Education, the lack of it that is, amongst owner-drivers is “the” major factor that allows for abuse of this sector by unscrupulous operators.
The majority of drivers are from previously disadvantaged communities who under the apartheid system were subjected to the inferior “Bantu Education” model. Many come to the business with almost non-existent mathematical and accounting skills and many are completely illiterate.
There are some schemes where Owner-Driver schemes come with advanced training modules in key aspects of the business. But in most cases Owner-Drivers fail this training for obvious reasons. If a driver lacks basic literacy skills, how can he be expected to grasp advanced business principles, for example the reading of a balance sheet.
Understanding of complexity contract laws can be a major challenge to the best of entrepreneurs and yet drivers are ushered into contracts with the verbal promise of untold riches that await them.
How can these gaps be addressed?
The selection criteria of candidates needs to be reviewed in the sense of the earlier question: Do good drivers make good business owners?
We have to admit that if we look to qualifying criteria being more stringent to entrepreneurial skills, it may disqualify a large portion of current drivers from participating in the scheme.
A more practical approach in training and development will have to adopt life skills; basic literacy like reading and writing. These are building blocks that can be done in phase 1 of the learning and development programme.
Drivers must have more autonomy in order to improve the success rate in these schemes.
What are the common mistakes committed by owner-drivers?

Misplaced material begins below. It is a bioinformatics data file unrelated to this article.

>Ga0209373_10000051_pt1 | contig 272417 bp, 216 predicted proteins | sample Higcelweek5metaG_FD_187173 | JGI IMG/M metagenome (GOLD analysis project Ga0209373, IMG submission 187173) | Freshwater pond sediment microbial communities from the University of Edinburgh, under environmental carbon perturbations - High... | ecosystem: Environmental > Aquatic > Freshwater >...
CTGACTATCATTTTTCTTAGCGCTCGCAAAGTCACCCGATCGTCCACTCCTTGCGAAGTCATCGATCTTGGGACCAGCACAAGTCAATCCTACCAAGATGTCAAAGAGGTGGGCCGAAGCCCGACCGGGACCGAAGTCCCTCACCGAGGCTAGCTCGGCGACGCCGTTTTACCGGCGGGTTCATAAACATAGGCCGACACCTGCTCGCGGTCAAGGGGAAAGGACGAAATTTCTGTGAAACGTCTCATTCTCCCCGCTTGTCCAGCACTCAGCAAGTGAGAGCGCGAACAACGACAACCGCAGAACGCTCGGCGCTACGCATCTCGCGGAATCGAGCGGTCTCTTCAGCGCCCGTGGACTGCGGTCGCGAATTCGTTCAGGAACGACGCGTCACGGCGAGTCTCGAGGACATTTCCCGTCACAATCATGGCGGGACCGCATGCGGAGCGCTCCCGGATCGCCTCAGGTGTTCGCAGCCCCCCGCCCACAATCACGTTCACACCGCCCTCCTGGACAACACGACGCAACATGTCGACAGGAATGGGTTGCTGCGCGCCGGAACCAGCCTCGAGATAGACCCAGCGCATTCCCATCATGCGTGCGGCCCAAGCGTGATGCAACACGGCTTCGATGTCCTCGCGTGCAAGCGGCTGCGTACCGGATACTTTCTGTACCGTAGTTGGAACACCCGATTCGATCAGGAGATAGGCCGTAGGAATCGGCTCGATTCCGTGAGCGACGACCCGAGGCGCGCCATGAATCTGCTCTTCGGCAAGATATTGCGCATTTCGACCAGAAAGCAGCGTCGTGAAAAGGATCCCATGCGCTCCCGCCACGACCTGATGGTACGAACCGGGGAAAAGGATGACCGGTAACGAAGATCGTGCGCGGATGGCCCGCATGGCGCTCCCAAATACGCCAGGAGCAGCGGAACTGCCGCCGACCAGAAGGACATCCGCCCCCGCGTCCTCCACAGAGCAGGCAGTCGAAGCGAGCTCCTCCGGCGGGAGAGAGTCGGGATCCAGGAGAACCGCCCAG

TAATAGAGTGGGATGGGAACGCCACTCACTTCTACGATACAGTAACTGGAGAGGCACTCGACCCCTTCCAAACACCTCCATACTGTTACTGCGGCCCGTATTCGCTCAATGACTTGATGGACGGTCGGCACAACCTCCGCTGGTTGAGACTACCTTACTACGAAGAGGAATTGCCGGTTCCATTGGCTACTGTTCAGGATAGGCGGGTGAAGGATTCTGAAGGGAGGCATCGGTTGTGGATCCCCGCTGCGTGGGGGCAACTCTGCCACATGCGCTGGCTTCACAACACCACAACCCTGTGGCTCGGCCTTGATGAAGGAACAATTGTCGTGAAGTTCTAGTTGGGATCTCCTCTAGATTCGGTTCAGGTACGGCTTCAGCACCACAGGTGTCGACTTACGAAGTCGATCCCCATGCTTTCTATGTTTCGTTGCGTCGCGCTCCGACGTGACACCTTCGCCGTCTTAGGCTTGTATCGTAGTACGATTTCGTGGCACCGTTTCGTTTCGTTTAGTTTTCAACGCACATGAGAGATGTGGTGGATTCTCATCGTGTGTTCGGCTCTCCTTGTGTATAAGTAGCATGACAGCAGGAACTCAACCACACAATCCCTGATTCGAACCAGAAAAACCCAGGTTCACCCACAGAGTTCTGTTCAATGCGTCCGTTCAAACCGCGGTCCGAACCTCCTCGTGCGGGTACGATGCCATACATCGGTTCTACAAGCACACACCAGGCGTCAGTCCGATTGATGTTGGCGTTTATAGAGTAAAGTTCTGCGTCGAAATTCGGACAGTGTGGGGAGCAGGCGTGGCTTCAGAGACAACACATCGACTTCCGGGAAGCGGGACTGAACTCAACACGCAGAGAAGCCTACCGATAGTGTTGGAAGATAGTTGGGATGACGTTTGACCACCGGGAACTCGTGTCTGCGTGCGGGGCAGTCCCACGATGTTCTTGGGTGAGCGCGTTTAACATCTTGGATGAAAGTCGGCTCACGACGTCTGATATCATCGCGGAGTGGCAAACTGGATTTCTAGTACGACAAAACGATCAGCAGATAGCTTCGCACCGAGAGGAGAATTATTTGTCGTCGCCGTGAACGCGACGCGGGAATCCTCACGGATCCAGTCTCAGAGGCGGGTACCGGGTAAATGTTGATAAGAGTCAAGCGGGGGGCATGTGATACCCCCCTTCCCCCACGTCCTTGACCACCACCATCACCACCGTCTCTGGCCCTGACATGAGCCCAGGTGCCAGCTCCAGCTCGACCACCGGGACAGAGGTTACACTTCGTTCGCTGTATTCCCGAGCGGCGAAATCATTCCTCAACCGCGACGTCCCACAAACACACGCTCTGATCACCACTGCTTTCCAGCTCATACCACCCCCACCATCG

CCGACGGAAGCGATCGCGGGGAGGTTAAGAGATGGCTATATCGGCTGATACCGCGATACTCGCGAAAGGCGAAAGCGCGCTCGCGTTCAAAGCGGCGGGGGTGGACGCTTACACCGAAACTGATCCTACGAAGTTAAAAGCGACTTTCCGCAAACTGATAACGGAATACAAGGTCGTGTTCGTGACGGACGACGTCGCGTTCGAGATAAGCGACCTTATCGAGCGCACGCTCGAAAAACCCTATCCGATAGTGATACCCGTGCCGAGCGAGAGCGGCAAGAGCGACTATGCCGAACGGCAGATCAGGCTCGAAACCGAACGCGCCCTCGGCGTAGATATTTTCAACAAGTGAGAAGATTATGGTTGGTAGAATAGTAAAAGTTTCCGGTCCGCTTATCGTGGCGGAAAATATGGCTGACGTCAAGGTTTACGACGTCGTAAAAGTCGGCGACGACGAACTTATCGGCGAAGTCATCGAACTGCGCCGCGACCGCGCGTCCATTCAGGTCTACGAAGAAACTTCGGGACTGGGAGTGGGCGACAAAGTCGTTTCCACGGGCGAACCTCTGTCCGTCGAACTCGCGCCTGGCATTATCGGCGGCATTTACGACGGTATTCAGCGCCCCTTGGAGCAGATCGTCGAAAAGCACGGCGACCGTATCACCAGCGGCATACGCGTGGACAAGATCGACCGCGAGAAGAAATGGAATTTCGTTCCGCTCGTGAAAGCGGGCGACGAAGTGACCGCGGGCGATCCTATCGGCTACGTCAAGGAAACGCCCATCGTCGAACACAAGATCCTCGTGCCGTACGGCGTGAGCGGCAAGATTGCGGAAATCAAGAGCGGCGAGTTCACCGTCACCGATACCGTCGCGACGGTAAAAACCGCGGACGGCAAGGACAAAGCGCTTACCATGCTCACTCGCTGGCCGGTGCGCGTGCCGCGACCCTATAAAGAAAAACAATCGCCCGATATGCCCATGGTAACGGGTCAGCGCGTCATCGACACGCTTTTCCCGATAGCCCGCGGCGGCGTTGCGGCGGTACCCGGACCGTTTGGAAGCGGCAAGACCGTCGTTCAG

Living within our means is a challenge for the best of us. The driver as a new business owner has a world of credit which is available to them and the lure of credit can be too attractive to pass by. Before long, apart from the challenges of business cycles, he has a mountain of personal debt to service and defaults is inevitable.
The business bank account is under the drivers control and before long legislative payments like VAT are foregone to supplement their lifestyles. This is a big part of the problem which is why I think life skills training can make a huge difference.
Any other thoughts?
The current Owner-Driver scheme is in need of a makeover. These schemes may work well in first world countries but not in South Africa.
The model can only succeed in South Africa if it is adjusted to local realities.
Owner Driver schemes are not entirely new concept. The concept is popular in Europe, particular in the United Kingdom (UK) and in the United States of America (USA) where it is called the Owner-Operator Scheme.
The difference between the South African version in comparison to the overseas models, is that the South African Owner Driver Scheme is guaranteed fixed period, thereby ensuring continuity of work. The overseas Owner Drivers operate largely as independent sub-contractors, looking for freelance work, having to find work opportunities themselves wherever opportunities arise in the transport market. These independent operators travel throughout Europe, picking up return loads, thus ensuring that the return journey is not ‘wasted’.
In South African context, the schemes operate independently and the owner driver is contractual bound to carry out work for a specific contract period. The contract in this instance is primarily between owner driver and business for which the sole distribution is required. This arrangement is not always sustainable as the vehicles run back empty to the depot to be loaded again.
Owners driver in South Africa enter the scheme with the perception that they will increase their income. This is not always case. Depending on the type of business, sales, weather, cyclical or seasonal factors are external influences, which the owner driver has no control over and these factors directly impact business turnover.